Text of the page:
Divide Opinions. It’s a Good Thing
Another issue is trying to please everyone.
In fact, if you’re trying to do it in your marketing, or your business, or your own life, chances are you’re failing at it. And that’s because it’s not how it should be.
From a marketing perspective, is it better to have 500 people who follow you because they think, “maybe one day this will be useful”?
Or would you rather have 100 hardcore fans that buy into you, your project, your brand and your mission and values, and think to themselves, “I can’t wait to share this”?
If you’re so vanilla that you don’t offend anyone, you’re also missing out on the opportunity to connect with people that really share your opinion.
Divide and conquer is appropriate in this context. Divide opinions. And then focus all your efforts on those that really buy into you. At the end of the day, they’re the ones that will probably become customers. Unlike the others.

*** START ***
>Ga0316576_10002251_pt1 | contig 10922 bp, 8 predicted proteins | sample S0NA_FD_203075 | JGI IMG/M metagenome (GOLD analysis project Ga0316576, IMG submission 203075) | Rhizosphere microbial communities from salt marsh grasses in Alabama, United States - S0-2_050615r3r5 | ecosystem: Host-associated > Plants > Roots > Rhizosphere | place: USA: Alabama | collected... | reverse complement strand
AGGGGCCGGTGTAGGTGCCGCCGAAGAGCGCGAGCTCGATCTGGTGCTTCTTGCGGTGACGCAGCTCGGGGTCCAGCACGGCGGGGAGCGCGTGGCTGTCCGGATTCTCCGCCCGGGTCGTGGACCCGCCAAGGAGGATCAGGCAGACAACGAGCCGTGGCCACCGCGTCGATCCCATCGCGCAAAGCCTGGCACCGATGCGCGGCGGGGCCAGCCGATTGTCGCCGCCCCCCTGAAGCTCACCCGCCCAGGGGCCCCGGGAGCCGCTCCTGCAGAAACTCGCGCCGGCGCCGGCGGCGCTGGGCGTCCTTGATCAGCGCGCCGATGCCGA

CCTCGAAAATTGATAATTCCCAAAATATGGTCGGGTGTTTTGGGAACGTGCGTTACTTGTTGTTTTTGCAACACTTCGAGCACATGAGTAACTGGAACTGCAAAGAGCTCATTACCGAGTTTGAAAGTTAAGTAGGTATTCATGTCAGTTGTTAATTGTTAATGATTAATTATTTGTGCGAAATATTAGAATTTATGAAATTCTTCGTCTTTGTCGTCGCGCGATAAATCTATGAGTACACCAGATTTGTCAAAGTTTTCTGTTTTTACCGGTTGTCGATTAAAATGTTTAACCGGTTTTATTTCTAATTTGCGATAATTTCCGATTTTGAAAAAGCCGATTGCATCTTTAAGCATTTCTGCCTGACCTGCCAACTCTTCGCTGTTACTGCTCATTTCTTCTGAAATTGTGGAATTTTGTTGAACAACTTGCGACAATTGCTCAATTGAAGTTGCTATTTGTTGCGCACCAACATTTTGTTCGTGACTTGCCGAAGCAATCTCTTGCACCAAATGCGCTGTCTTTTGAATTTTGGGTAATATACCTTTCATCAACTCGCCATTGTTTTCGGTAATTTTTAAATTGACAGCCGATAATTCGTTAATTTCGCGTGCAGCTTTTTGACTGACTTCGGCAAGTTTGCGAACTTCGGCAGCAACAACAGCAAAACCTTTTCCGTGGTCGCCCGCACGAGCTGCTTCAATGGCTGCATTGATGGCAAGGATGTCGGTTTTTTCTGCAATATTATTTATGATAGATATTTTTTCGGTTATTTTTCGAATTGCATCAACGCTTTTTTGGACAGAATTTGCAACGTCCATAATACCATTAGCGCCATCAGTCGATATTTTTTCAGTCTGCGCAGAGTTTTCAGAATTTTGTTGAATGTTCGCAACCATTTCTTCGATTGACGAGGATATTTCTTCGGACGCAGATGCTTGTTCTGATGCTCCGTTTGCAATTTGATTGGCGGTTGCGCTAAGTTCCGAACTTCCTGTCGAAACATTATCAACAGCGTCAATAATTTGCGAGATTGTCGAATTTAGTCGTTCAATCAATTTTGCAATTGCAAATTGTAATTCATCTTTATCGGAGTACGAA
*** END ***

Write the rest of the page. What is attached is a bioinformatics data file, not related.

Putting the SOCIAL Back Into Social Media – The Presentation
Our most popular presentation started with a talk we did for a group of startups based at WeWork Labs in London. As our mission is focused on community building and “putting the SOCIAL back into Social Media”, we decided to create a presentation that focused solely on this message.
I have since delivered this presentation a few times to groups of companies, all looking at how they can develop their business’ marketing goals. I’ve recorded a version for our YouTube channel, that I can share with you here on this blog.
I hope the presentation resonates for you. But let’s not leave it there.
If you’d like to discuss how your blockchain project can build trust, grow its user base, and start to put the SOCIAL back into social media, then I’d love to hear from you.
You can book a suitable time by simply booking a free digital marketing consultation here.